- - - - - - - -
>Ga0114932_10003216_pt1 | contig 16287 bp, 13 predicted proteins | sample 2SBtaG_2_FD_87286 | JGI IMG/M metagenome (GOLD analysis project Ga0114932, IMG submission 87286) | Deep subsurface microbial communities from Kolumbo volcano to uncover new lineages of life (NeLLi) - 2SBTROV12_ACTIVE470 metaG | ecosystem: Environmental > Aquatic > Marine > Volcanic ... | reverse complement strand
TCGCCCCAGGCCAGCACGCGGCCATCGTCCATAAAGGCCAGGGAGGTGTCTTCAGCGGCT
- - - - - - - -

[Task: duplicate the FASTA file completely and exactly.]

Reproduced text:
>Ga0114932_10003216_pt1 | contig 16287 bp, 13 predicted proteins | sample 2SBtaG_2_FD_87286 | JGI IMG/M metagenome (GOLD analysis project Ga0114932, IMG submission 87286) | Deep subsurface microbial communities from Kolumbo volcano to uncover new lineages of life (NeLLi) - 2SBTROV12_ACTIVE470 metaG | ecosystem: Environmental > Aquatic > Marine > Volcanic ... | reverse complement strand
TCGCCCCAGGCCAGCACGCGGCCATCGTCCATAAAGGCCAGGGAGGTGTCTTCAGCGGCT